The shooting part of the class was a lot of fun. I haven’t been pushed to perform like I was in this class in a LONG time. I didn’t learn a whole lot about the fundamentals of shooting during the class, but then again, that isn’t what this class is about. If you didn’t have the fundamentals down already you should not have even been in the class to begin with. What I did learn was how to be a better shooting coach, which is why I wanted to attend this course to begin with. Most of the shooting was within 7 yards. Tom explained why that was the case. Everything we did in the class Tom had a logical reason for doing so and could lay out in great detail why he drew up the course curriculum the way he did. The class was broken up into two different relays. When not shooting you acted as a shooting coach for the student you were paired with.
Out on the range we worked on the draw stroke, shot different cadences from different distances, reloads, malfunction drills and a bunch of other things. Many of the drills required the shooter to shoot and THINK at the same time. Tom stressed how important this was and once again, explained all his reasons for teaching what he does. Two drills that we shot stick out above all the rest. The Casino Drill and the 3M drill. The 3M drill is discussed in last months Rangemaster newsletter. Each drill focuses on shooting fast, moving and thinking, but does not allow you to sacrifice accuracy for the sake of speed, if done correctly.
With the help of my coaches, I identified a couple areas I need to work on to improve my shooting. I’ve never been much of a “ride the reset” shooter. After working on it this past weekend it’s something I’m definitely going to work on since I found I’m noticeably faster when I do it. The other thing I need to work on is distance shooting. Past 15 yards and I start to suck. I don’t do much 25 yards straight up accuracy shooting. That will change. Both test courses have 25 yard shots. And those were the shots I struggled with. My miss on the FBI course was the last shot I fired at 25 yards.
All in all, I can honestly say this is the best instructor course I’ve ever attended. All the others involved time, but not a lot of effort. This required both. If you are a pistol instructor, whether LEO certified or NRA, do yourself a favor and attend one of Tom’s instructor classes. It’s worth every penny.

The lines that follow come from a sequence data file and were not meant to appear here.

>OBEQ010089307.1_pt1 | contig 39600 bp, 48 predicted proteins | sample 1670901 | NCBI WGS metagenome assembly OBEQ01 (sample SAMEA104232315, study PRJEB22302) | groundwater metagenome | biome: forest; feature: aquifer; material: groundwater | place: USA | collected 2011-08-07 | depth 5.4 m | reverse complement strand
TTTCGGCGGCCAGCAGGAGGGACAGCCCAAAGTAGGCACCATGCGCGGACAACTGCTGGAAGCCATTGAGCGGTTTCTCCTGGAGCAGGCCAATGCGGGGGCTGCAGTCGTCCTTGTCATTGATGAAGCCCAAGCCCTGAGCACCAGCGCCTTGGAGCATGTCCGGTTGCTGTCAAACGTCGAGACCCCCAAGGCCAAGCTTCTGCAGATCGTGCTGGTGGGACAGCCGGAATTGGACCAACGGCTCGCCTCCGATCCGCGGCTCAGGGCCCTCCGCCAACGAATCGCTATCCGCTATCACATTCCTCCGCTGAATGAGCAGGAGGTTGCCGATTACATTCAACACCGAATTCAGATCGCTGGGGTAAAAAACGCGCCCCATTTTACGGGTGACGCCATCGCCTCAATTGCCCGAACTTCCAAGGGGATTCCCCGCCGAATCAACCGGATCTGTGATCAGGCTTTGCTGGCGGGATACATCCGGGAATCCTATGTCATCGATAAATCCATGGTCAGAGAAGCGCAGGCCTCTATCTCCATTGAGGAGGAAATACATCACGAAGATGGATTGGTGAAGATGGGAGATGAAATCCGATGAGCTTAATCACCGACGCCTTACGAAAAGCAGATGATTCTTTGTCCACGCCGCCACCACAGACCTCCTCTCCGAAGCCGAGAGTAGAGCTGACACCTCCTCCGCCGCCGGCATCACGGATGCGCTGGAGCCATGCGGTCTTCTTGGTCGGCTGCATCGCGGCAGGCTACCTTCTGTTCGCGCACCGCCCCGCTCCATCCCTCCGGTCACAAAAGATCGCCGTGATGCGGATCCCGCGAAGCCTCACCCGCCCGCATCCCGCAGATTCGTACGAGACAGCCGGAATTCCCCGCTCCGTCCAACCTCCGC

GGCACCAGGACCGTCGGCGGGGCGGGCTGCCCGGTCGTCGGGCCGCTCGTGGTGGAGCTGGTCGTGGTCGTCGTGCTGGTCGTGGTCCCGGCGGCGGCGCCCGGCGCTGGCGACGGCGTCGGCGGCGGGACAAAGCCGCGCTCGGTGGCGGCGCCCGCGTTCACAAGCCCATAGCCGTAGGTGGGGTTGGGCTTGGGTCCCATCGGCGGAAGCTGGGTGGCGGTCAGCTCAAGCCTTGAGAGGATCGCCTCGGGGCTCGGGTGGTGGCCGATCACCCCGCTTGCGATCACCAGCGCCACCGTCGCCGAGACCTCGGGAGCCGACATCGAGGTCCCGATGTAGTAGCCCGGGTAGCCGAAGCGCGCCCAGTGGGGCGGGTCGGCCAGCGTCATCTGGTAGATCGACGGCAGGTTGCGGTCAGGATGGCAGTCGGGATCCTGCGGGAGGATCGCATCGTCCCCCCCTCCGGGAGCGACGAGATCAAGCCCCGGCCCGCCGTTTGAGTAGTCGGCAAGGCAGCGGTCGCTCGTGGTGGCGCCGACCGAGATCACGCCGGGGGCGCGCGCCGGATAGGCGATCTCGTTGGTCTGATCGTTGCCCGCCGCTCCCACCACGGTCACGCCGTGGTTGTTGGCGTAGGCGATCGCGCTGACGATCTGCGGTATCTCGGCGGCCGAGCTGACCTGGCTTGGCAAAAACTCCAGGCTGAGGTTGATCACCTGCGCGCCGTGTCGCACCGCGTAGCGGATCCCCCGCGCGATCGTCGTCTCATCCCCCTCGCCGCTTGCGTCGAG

For those of you that were wondering, it seemed like there was a wide variety of pistols used in the class. Striker fired pistols seemed to dominate. Glocks of various flavors, M&Ps, at least one VP-9 and one Sig 320. Also present were at least one 1911 of some sort, a CZ P-01, an HK P30 and my Sig 229. Three of us were using a slide mounted red dot. I had an RMR, one of the M&P shooters had a Leupold Deltapoint and one of the Glock shooters had an RMR as well (IIRC). Two of us shot from duty gear, everyone else shot from concealment. There were several fellow members of the AIWB cult in the group. The only gun issues I observed were from bad ammo. Three shooters were having problems (bad primers and squib loads) with Blazer Brass ammo. I decided to shoot my 229/RMR from my duty gear instead of my JMCK AIWB rig. I recently purchased a Blade-Tech duty holster for this combo. While teaching at the local police academy a few days before the class I screwed up several draws doing demos so I decided I needed the practice with this new set up. By the end of the course I was pretty comfortable with the idiosyncrasies of the BT holster. I shot Freedom Munitions 147gr remanufactured ammo and had no problems whatsoever. I shot just under 1K rounds over the three days. I’m still getting back into the swing of things with the red dot milled into the slide. With my eyesight, I’m not sure I would have passed the shooting portion with irons. The RMR definitely helped me on the long range shots.
It was a good weekend, met some nice guys and learned a lot from Tom. Now I need to figure out what’s next……